The report doesn’t undertake any added science but simply synthesizes previous studies, and the involvement of an insurance company might be cause for skepticism, but a recently issued white paper reaches a conclusion always worth repeating: Travel is good for you.
The benefits are both mental and physical, the result of “physical activity, cognitive stimulation and social engagement,” according to the study, commissioned by the U.S. Travel Association, the Global Commission on Aging and the Transamerica Center for Retirement Studies.
The report quotes previous studies concluding that women who vacation twice a year have a significantly reduced chance of heart attacks. Similarly, “men who did not take an annual vacation were shown to have … about a 30 percent greater risk of death from heart disease,” the report says.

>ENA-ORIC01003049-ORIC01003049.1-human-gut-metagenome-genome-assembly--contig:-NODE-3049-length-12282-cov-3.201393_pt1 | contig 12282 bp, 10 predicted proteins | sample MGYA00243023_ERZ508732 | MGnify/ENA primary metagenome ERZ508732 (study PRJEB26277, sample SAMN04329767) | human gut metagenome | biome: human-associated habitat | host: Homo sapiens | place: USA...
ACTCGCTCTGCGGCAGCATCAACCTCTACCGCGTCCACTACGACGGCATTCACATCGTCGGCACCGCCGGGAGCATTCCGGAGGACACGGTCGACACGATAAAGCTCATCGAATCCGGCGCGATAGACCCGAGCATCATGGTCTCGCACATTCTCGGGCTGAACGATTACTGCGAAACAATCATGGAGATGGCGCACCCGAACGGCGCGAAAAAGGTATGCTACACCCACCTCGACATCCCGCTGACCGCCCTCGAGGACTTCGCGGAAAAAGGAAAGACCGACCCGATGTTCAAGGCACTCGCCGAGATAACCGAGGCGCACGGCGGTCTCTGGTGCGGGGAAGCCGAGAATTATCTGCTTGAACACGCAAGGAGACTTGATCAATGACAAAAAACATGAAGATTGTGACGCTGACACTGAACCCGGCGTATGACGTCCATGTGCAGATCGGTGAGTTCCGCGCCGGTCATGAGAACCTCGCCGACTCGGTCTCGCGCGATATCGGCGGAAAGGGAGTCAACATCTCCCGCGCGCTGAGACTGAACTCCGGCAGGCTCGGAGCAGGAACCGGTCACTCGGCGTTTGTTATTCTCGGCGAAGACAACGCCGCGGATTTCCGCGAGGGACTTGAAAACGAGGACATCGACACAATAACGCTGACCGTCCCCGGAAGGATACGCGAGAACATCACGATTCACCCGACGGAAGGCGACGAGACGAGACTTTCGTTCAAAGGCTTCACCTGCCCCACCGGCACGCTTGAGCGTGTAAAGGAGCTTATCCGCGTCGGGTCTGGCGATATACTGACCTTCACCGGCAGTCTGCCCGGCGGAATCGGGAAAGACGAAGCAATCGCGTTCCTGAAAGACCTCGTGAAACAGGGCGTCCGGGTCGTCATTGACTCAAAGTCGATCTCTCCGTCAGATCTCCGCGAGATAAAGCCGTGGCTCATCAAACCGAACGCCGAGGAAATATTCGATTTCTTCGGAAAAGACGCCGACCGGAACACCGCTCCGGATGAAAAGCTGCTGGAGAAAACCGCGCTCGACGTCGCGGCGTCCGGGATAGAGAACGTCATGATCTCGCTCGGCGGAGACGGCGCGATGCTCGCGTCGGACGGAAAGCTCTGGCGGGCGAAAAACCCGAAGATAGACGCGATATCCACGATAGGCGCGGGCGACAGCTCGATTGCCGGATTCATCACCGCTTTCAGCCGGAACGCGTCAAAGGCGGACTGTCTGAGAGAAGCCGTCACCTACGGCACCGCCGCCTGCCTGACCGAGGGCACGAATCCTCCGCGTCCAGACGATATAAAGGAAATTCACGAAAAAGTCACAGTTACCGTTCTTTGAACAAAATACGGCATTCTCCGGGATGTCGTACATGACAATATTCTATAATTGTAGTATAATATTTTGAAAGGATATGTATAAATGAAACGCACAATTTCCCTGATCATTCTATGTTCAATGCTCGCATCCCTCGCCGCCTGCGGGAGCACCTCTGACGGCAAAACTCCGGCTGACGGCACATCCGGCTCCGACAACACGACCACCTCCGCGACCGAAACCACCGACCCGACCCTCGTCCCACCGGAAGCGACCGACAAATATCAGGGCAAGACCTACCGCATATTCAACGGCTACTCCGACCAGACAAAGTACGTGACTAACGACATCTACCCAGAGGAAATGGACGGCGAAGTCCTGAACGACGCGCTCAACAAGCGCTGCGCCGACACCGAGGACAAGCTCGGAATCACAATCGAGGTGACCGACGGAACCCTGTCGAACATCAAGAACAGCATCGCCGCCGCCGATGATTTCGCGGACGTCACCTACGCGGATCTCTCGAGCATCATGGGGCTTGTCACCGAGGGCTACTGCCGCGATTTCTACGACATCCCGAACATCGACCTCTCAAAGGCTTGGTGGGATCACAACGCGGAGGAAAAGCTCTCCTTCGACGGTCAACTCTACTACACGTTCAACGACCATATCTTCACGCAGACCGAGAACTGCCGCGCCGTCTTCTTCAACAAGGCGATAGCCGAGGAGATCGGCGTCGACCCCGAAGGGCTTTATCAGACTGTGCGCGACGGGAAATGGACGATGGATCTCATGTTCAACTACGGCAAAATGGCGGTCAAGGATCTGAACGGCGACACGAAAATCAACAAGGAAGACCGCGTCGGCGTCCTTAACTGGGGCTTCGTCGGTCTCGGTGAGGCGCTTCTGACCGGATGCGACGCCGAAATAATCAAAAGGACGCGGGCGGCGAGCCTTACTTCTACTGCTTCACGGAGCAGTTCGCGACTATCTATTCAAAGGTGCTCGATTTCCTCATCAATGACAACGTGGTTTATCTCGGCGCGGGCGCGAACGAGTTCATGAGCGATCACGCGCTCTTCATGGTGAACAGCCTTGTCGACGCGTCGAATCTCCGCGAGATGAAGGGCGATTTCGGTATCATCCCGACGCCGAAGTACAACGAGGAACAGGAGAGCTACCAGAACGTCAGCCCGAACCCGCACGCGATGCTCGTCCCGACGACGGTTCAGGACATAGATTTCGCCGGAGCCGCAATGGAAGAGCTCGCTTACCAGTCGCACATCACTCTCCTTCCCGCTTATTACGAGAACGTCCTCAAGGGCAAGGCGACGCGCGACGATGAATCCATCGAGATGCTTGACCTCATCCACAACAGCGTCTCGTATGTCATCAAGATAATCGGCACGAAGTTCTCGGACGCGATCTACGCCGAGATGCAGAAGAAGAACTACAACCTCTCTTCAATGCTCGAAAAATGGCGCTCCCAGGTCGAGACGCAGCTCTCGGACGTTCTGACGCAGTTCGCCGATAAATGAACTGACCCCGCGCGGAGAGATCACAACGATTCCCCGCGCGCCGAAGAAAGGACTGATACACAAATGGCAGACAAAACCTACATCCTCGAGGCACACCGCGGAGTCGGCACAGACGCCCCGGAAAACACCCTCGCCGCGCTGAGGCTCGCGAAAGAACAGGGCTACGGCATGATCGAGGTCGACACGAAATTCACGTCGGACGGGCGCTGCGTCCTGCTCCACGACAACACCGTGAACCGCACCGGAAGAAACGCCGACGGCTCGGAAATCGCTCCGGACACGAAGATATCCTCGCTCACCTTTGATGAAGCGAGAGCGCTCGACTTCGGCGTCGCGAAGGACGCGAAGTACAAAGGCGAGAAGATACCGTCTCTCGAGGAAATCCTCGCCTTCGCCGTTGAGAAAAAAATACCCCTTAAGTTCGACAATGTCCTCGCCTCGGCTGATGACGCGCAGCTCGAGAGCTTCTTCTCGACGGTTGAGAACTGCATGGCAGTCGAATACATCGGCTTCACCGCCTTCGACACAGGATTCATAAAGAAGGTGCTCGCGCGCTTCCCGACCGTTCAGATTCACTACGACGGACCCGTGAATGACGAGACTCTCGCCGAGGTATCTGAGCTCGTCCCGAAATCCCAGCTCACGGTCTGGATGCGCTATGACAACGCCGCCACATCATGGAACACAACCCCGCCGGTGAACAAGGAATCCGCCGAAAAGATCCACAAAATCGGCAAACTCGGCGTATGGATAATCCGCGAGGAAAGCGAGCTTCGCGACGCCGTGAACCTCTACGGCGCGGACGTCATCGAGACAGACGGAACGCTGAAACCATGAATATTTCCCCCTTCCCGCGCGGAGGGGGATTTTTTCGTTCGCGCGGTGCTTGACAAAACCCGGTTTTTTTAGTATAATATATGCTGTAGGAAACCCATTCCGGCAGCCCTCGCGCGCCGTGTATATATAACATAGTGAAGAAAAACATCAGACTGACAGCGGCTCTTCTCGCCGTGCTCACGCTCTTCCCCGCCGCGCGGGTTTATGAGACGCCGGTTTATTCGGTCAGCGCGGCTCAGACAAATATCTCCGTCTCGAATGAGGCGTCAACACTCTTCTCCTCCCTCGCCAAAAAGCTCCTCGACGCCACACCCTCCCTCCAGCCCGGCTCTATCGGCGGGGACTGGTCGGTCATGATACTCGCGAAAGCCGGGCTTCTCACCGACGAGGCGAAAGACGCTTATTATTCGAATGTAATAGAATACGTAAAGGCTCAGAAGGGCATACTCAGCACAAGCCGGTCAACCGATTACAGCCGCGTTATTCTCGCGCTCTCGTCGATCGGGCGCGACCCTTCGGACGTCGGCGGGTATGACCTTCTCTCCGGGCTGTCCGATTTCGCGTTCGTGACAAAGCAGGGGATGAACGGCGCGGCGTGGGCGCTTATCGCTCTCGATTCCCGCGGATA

Even accounting for the obvious likelihood that people who can afford travel also have access to better health care, researchers have concluded that “vacationing is a restorative behavior with an independent positive effect on health.”
Paul Nussbaum, a clinical neuropsychologist and adjunct professor of neurological surgery at the University of Pittsburgh, said the mental benefits are clear and can help stave off such diseases as Alzheimer’s.
Brain growth certainly isn’t confined to travel — it can just as well be had by playing tennis, picking up a new hobby or going to the symphony — but travel is an ideal method.
“Travel by definition is dropping your brain into a place that’s novel and complex,” Nussbaum said. “You’re stunned a little bit, and your brain reacts by being engaged, and you begin to process on a deep level.”
And travel’s benefits are the proverbial gift that keeps on giving. “Travel sticks with us and brings back positive memories and experiences,” he said. “You have the ability to go back there in your brain.”
Kerri Westenberg is traveling. Her “From the Travel Desk” column will return next week.